top of page

Serendipity and Chance Learning

Serendipity is defined as a “fortunate happenstance” or “pleasant surprise”. It was

coined by Horace Walpole in 1754 in reference to the Persian fairy tale, The Three

Princes of Serendip. The princes were always making discoveries by accident.

Serendipity is a common occurrence in science and has led to such discoveries as

Penicillin and the microwave oven. I see serendipity, accidental learning and children

and staff making new discoveries every day in my setting. I think serendipity should

be recognised, encouraged and supported.

Chance learning opportunities happen all the time in my setting. When you have a

rich, varied and exciting environment where discovery and testing of ideas is

encouraged then learning will naturally take place. It may not always be the learning

that you expect though. As I am sure every childcare professional has experienced

when planning activities, children will follow their own learning pathways and ideas.

Adult led activities play an important role in how children learn but in my opinion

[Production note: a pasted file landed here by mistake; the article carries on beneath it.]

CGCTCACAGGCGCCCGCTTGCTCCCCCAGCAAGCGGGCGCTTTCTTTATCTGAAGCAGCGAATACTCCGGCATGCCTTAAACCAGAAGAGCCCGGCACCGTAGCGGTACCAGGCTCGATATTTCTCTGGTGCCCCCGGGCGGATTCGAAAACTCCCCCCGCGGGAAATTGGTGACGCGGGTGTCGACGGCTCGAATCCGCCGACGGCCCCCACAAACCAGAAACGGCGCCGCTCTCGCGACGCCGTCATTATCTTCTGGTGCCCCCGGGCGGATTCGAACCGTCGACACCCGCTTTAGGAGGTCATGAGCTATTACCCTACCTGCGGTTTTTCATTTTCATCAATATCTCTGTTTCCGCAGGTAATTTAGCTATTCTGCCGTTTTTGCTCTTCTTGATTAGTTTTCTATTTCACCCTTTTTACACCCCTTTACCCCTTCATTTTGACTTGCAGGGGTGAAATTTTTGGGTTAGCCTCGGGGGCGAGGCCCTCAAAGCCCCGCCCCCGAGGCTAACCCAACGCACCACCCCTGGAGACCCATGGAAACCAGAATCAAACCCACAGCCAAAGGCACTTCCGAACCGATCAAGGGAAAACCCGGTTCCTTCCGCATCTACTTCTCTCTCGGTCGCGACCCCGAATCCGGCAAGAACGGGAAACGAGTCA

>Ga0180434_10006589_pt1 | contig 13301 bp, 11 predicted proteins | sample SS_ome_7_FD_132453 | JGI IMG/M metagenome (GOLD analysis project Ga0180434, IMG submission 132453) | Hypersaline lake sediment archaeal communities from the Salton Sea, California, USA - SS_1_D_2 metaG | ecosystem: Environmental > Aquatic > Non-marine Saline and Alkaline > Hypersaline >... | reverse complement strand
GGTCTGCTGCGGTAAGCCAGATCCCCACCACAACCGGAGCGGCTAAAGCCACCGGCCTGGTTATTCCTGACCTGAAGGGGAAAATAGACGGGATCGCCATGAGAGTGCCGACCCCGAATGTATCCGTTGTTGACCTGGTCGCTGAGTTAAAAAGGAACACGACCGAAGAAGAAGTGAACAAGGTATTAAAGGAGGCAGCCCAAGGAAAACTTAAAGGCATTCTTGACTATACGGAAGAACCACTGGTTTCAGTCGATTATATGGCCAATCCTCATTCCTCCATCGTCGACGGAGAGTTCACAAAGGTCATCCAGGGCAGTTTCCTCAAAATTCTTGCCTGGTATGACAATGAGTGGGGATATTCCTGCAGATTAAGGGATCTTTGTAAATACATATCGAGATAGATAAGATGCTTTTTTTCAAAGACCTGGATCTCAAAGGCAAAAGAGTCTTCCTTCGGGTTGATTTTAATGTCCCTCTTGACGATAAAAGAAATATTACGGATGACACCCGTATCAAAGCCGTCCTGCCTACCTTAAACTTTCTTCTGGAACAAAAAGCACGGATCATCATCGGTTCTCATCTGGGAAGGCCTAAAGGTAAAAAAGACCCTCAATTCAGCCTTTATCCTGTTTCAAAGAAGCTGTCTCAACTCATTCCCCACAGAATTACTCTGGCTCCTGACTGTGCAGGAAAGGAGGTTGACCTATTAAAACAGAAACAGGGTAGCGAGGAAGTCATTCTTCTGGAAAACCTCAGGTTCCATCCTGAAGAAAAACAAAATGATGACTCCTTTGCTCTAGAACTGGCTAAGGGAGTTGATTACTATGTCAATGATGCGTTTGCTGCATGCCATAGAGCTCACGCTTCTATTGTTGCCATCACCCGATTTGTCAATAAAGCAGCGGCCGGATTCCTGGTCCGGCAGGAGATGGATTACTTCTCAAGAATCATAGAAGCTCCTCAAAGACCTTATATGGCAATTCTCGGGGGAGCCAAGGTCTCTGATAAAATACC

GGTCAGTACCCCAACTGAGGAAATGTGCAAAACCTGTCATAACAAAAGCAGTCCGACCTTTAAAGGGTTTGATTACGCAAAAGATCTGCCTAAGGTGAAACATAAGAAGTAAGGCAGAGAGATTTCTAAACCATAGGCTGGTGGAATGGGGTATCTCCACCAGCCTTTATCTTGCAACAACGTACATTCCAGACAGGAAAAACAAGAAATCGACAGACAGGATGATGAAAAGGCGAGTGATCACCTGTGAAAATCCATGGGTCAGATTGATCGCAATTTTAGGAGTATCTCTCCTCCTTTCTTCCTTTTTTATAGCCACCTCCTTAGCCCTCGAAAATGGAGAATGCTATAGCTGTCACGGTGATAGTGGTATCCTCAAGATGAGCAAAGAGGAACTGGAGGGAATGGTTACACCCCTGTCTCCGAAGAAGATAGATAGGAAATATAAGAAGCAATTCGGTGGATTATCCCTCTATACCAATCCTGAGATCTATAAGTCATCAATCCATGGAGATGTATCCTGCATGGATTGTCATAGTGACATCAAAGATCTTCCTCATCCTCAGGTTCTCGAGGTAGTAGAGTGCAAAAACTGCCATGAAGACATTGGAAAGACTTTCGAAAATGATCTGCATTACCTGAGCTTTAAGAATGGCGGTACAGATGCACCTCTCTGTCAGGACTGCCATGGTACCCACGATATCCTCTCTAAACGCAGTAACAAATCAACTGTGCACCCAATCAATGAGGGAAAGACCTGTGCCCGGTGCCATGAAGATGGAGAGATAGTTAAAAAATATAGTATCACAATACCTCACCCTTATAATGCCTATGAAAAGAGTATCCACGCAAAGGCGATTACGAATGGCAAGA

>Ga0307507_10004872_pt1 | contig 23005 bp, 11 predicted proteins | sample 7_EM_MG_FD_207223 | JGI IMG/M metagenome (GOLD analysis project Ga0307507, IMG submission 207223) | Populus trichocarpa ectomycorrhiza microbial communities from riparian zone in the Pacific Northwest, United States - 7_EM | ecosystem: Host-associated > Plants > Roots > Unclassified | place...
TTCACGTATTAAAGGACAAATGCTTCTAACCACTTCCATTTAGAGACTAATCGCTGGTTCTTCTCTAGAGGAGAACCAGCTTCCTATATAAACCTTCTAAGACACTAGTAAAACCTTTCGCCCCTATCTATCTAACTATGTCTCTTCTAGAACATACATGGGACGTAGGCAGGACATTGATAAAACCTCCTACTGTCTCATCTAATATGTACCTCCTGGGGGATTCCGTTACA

child initiated learning and free play offers more varied and extensive learning


The advantage of children having free/creative play time is that they can stumble

across new ideas and learning. These accidental discoveries in the adult world have

led to inventions such as artificial sweeteners, sticky notes, etc. In children it is

essential that we allow children the opportunity to explore, discover and test. We

need an environment and resources that encourages this as well as having an ethos

and a way of being that puts discovery and learning at the centre of everything that we

do. The environment and resources will lead to accidental discoveries but the ethos

and way of being will lead to the children having the confidence and knowledge to

know what to do with their new discovery.

The best way to create an environment where the children feel comfortable and

confident to make new discoveries is by allowing each member of staff to test new

ideas, try new things and discover for themselves. This creates an atmosphere where

everyone feels free to discovery, learn and test ideas. In my setting each member of

staff is encouraged to think of possible new ways of doing things, share them and test

them out. Since adopting this approach we have made massive improvements and the

staff are creative, inspired and motivated.

When the staff have a mindset that sees endless possibilities, solutions and ways of

doing things they will encourage and facilitate this way of thinking. This will lead to

the children playing and learning creatively and seeing beyond the obvious e.g. “it

looks like a phone, therefore I could use it as a phone or a camera, tablet, microphone,

scanner, etc, etc”. This way of thinking will lead to an increase in serendipity,

accidental discoveries and more and varied learning opportunities.

8 views0 comments

Recent Posts

See All


bottom of page